If you had a sad childhood and wanted to make art about it look no further. Urusla Sokolowska has already done it for you. Taking child-sized mannequins and projecting images of her young face onto to them she explores the displacement and alienation she felt as a kid immigrating to the US from her native Poland. In her series The Constructed Family her messages are subtly and darkly humorous. By placing the figure in locations which do not hold cheerful memories for Sokolowska, we are reminded that art does indeed have cathartic powers and is a positive way to confront our demons. Her locations speak for themselves; a basement, a lonely street corner, a neighbor’s house, an alleyway, a bed. These domestic scenes which provoke unhappy memories are powerfully done from the perspective of an innocent child. Displacement is a serious feeling and perhaps even worse for a child who doesn’t have much control over their situation.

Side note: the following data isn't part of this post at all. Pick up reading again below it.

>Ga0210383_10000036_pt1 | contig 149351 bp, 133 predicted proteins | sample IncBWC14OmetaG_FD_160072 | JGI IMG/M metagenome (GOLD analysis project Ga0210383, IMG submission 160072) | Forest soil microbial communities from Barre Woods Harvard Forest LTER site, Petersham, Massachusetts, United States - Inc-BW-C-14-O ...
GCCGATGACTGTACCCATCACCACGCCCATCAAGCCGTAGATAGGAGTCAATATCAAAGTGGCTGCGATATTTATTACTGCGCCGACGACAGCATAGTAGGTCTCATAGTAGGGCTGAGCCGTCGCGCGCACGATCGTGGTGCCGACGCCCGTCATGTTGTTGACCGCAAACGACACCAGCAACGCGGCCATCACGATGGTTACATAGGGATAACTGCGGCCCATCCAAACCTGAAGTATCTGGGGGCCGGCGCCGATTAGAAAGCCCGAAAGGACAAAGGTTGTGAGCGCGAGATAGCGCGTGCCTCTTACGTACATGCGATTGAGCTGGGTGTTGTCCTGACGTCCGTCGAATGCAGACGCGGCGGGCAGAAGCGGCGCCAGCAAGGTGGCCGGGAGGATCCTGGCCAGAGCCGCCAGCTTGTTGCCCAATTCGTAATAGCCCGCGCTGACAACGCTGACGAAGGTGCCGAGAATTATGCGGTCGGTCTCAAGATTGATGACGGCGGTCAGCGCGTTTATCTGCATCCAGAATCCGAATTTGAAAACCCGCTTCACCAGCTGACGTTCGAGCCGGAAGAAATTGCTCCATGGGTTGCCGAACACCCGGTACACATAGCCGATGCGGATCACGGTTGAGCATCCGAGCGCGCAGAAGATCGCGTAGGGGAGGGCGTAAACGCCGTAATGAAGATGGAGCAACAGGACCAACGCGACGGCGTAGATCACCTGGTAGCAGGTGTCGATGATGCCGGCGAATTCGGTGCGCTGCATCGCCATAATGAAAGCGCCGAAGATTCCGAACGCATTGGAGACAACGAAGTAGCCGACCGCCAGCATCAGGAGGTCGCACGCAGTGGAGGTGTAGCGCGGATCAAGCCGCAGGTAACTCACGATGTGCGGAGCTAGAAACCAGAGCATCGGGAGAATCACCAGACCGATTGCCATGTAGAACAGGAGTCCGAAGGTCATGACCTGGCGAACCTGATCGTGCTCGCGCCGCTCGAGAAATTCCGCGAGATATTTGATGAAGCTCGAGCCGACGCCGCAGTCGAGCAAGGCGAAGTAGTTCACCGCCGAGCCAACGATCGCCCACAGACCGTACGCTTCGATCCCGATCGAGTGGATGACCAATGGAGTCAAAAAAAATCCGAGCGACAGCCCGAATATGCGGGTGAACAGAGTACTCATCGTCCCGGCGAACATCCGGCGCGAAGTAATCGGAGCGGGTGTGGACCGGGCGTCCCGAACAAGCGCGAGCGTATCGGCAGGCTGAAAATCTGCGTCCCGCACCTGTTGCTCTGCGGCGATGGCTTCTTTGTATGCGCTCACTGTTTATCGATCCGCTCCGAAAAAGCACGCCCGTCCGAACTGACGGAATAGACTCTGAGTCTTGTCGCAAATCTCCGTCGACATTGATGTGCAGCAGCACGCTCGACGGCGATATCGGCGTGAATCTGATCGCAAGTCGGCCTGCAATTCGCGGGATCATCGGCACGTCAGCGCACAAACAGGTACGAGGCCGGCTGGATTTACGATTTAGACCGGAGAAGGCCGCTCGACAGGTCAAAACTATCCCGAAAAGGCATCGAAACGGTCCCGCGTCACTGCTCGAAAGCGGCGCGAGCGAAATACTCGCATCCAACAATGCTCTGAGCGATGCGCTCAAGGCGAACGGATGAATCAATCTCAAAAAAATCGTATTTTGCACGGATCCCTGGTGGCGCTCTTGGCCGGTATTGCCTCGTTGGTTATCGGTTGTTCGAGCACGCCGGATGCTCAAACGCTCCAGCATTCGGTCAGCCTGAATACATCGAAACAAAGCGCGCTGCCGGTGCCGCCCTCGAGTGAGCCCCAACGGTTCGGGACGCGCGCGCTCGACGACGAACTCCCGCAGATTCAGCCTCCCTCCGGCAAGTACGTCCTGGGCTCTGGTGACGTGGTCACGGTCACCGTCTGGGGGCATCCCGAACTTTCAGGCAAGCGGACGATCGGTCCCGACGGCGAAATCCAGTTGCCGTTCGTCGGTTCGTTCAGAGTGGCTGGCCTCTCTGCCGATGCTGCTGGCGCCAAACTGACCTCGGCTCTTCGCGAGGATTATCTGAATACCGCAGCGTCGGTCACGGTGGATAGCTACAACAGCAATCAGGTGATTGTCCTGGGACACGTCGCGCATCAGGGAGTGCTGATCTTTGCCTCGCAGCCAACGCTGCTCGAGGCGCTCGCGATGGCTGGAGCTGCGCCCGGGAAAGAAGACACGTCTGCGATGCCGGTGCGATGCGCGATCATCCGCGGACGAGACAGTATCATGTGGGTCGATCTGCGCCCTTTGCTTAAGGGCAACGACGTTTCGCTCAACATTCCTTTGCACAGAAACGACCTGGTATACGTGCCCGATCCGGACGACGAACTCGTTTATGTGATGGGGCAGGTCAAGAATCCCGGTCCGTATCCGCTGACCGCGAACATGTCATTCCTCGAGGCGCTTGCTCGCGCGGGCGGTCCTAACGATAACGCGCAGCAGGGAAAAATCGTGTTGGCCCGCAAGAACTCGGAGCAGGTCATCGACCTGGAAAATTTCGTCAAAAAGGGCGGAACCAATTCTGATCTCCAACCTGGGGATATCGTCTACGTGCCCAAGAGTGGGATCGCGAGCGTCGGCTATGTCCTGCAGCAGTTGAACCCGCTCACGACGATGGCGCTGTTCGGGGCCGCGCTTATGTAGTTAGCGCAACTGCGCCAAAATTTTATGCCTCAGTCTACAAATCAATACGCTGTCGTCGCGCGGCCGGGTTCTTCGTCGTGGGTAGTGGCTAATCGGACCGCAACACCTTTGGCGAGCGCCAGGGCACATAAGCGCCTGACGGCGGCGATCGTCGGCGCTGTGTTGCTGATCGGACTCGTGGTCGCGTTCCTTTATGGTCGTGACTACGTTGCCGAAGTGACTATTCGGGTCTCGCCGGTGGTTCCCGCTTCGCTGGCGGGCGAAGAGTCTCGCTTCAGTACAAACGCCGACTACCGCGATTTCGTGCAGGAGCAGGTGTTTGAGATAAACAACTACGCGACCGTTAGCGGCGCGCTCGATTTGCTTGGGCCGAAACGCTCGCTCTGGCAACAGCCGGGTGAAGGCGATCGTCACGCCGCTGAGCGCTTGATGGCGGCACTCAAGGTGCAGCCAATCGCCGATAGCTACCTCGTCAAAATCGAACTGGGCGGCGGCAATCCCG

In moody dim lit photos, Sokolowska projects what she remembers from that time. Titles give hints but to the observer it’s clearly obvious what she’s thinking. We always hear about happy childhoods or outright abusive childhoods. Rarely do we hear about sad childhoods caused by normal occurrences that happen to families every day. Sokolowska brings this new dynamic to life with her powerful thought provoking images.
Canadian Melissa P. maintains Mafia-Hunt which documents neat findings via the Internet, but it should also be known that she has an online portfolio devoted to her own fantastic work! I especially love her kooky characters and equally fun, hand drawn geometric shapes. More great drawings and collages after the jump!
Cédric Bouvard, code name Virassamy, has so many drawings that he should publish a book. It would be a nice heavy brick of a book, too, full of strangeness and colors, not unlike the back of your high school notebook.
The work is made out of 40.000 plastic bags that move in the wind. The slugs are ascending this steep city staircase that leads up to a huge Catholic church, essentially signifying their slow crawl towards death. The work reminds us of religion, mortality, natural decay and the slow suffocation of commercialized societies.
Dutch artist Florentijn Hofman recently completed “Giant Slugs”, the installation pictured above, in Angers, France. (via)